Today is Wednesday, so this post is on outstanding performance.
As everyone in the US knows by now, the New York Giants won the Super Bowl on Sunday. They beat the New England Patriots in what is probably the second biggest upset in Super Bowl history. (I think that Joe Namath and the New York Jets’ upset of the Baltimore Colts is the biggest.)
There was one play that really captured the people’s attention – the Eli Manning pass to David Tyree late in the game. I’m sure you’ve seen it replayed a million times. It was a remarkable play. Eli should have been tackled for a loss, and David Tyree made an almost impossible catch. But, that’s how big games are won. Big players make big plays.
The Giants are champions. Good for them. Eli is the Super Bowl MVP and a hero. Good for him. When we watch outstanding performances like the entire Giants team turned in on Sunday, it’s easy to forget how much effort goes into getting ready to be able to play like a champion on game day.
I came across a great quote from Mia Hamm, America’s most famous woman soccer player in the January 2008 issue of Women’s edge magazine (www.womensedgemagazine.com). “The vision of a champion is bent over, drenched in sweat, at the point of exhaustion, when nobody else is looking. True champions aren’t always the ones that win, but those with the most guts.”
Winning performance on the playing field comes from the willingness to work hard on the practice field. Outstanding performers in business need to work hard; just like champion athletes. I was in Orlando last week. I did three talks at a convention. Cathy was with me on this trip. Every night she sat on the bed in our hotel room and listened to me practice the talk I was going to do the next day. I went through it out loud. I did this because I wanted to make sure that I would give a knock out performance when I was in front of my audiences.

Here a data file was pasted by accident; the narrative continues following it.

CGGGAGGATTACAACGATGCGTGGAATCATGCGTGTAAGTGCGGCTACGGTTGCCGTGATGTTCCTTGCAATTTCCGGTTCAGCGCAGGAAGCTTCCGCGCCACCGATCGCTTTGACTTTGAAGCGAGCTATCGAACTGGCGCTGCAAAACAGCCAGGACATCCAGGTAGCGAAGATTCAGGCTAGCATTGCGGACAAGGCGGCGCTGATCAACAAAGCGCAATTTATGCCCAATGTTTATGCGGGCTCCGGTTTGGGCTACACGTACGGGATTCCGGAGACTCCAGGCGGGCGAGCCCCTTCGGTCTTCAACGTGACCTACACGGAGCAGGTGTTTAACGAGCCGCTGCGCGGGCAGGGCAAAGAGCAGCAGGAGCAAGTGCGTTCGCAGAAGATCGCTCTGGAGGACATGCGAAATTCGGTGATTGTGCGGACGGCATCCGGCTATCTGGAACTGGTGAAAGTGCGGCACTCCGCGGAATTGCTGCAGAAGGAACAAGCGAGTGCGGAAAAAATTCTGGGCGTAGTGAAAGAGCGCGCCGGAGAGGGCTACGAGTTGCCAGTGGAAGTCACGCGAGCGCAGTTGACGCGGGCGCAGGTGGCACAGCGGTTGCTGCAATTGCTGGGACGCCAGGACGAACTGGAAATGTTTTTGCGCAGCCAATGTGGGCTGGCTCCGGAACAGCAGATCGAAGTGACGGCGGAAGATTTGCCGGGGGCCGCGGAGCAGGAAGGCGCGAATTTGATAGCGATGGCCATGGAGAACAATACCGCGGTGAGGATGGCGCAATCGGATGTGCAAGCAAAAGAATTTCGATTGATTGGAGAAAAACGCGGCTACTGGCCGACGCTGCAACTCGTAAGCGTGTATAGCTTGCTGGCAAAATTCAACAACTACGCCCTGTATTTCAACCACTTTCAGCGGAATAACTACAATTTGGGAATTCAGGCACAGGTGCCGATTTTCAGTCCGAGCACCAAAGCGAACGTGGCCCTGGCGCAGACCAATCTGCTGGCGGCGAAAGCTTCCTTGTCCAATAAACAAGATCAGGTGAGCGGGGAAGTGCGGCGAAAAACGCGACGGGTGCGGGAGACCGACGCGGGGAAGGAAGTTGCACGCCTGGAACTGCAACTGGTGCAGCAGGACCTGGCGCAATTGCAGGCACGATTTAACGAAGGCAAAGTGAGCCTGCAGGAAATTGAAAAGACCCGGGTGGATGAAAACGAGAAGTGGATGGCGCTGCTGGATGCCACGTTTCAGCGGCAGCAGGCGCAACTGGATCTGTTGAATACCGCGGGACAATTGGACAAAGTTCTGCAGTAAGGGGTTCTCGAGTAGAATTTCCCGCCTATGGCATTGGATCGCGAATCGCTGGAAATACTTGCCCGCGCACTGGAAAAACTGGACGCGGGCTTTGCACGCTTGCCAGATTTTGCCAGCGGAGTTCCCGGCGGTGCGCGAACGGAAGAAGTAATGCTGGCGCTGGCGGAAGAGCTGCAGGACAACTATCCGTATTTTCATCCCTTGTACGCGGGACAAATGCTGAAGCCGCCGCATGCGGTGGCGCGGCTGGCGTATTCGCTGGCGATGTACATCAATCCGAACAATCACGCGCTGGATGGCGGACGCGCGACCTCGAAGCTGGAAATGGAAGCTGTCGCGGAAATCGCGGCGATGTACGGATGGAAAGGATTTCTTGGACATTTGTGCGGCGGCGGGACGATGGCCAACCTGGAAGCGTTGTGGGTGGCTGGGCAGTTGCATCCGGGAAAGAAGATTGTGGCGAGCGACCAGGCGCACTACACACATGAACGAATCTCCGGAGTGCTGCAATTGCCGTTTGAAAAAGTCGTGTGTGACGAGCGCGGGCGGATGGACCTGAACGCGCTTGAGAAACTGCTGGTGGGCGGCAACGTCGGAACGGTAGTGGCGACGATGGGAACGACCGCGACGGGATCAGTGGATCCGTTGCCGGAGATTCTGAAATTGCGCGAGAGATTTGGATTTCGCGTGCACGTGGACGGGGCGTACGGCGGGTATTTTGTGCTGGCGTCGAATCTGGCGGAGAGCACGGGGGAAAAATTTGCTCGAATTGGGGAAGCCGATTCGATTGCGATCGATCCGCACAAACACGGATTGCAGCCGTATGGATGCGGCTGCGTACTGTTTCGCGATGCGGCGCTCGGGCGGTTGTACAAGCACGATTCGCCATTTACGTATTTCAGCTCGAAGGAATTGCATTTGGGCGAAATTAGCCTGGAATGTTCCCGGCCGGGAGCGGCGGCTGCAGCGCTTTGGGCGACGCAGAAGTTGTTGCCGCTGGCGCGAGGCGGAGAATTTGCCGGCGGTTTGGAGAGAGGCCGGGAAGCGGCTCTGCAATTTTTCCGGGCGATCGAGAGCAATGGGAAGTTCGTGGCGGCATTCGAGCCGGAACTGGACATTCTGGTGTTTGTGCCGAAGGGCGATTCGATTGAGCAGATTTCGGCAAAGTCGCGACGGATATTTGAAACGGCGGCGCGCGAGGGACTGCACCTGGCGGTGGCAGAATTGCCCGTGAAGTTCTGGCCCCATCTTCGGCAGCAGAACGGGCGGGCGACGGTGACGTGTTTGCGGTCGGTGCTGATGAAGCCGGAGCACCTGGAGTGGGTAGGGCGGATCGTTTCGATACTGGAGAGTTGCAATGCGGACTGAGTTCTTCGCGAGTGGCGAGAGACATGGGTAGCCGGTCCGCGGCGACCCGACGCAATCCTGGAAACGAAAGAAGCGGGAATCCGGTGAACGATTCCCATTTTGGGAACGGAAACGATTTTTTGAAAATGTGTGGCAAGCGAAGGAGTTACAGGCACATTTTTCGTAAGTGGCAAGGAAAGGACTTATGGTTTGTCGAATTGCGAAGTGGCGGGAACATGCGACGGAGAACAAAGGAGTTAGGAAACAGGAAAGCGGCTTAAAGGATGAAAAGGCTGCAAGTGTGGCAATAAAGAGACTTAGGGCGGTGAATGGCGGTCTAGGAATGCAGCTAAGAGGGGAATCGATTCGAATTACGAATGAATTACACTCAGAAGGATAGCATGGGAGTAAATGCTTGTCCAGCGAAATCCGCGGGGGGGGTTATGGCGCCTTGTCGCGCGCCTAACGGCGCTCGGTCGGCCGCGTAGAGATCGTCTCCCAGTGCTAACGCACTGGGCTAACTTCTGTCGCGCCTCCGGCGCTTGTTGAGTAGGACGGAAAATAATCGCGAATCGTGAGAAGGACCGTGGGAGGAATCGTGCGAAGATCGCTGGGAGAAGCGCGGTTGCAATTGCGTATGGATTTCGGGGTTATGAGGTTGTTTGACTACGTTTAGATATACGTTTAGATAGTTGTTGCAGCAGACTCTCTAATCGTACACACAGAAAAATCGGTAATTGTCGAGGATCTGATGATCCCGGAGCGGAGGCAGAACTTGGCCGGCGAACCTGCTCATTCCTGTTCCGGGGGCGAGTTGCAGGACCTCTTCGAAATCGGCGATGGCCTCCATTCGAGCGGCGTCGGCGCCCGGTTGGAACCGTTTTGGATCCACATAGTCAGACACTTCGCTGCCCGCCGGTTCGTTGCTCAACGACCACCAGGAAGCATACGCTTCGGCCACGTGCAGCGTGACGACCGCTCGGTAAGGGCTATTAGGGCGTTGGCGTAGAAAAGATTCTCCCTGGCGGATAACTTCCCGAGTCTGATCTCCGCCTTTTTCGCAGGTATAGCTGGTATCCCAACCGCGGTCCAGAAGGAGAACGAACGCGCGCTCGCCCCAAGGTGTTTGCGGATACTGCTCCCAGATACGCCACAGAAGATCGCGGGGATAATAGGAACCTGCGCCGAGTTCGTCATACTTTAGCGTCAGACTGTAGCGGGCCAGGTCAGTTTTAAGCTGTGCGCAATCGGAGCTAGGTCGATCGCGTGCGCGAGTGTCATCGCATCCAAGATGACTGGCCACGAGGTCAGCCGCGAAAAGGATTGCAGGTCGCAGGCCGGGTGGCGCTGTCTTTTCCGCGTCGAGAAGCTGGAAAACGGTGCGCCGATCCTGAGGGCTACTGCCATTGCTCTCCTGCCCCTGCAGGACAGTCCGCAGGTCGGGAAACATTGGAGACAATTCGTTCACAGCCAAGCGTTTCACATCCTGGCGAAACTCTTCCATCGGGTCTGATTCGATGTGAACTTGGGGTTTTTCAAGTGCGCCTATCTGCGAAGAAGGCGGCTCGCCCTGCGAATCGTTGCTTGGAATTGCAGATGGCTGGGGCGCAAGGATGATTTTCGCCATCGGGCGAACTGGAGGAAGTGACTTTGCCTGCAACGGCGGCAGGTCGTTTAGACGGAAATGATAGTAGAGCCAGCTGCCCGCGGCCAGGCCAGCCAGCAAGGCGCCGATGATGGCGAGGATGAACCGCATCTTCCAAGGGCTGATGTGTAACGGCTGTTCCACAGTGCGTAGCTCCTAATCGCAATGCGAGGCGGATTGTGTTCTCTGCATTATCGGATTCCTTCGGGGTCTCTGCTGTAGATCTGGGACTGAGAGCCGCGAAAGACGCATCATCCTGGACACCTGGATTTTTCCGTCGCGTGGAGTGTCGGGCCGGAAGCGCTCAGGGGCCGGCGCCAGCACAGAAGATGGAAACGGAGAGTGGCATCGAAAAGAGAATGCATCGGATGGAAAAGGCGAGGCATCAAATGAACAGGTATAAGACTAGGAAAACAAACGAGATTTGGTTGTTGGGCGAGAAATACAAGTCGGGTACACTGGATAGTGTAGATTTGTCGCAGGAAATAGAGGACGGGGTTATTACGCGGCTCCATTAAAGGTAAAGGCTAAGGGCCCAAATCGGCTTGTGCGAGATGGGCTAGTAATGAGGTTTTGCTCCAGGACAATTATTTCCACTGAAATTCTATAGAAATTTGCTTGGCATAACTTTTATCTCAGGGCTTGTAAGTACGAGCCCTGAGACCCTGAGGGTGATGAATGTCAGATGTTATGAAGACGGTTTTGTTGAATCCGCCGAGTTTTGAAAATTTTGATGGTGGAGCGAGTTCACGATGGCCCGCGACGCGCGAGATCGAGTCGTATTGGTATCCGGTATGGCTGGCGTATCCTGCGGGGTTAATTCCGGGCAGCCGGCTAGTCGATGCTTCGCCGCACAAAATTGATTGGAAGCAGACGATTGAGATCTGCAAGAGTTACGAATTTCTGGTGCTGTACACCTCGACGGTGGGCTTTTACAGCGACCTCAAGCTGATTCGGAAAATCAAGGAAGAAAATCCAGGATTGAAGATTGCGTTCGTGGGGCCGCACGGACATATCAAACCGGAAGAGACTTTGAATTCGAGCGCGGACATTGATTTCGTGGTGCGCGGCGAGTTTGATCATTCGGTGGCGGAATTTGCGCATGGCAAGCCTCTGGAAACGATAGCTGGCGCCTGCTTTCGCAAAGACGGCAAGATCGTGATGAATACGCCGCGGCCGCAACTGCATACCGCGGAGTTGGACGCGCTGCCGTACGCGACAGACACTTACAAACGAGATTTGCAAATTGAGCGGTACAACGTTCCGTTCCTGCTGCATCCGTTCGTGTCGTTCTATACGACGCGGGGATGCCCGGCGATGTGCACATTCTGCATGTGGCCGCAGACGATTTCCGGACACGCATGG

At the end of the week, I was hoarse – from the practice as well as the talks. My hoarse voice was the speaker’s equivalent of Mia Hamm’s athletes drenched in sweat.
The common sense point in all of this is simple. If you want to become an outstanding performer, you have to work at it. Create a plan and then work it. If your plan isn’t working, don’t be afraid to revise it. Stay focused on what you want to accomplish. Be tenacious, don’t let setbacks, small or large deter you from reaching your goal. Find a coach or mentor to help you. Most of all, believe in yourself. Believing is half the battle – just ask the Super Bowl Champion New York Giants.
That’s it for today. Thanks for reading. Log on to my website www.BudBilanich.com for more common sense. I am not posting regularly on my www.CommonSenseGuy.com blog right now, as I want to concentrate on this one. It is still up though. Please don’t cancel your RSS feed as I will be posting there occasionally. And, you can still get a free ebook version of my book 4 Secrets of High Performing Organizations by visiting www.CommonSenseGuy.com .
I’ll see you around the web and at Alex’s Lemonade Stand.
PS: Speaking of Alex’s Lemonade Stand, my fundraising page is still open. Please go to www.FirstGiving.com/TheCommonSenseGuy to read Alex’s inspiring story and to donate if you can.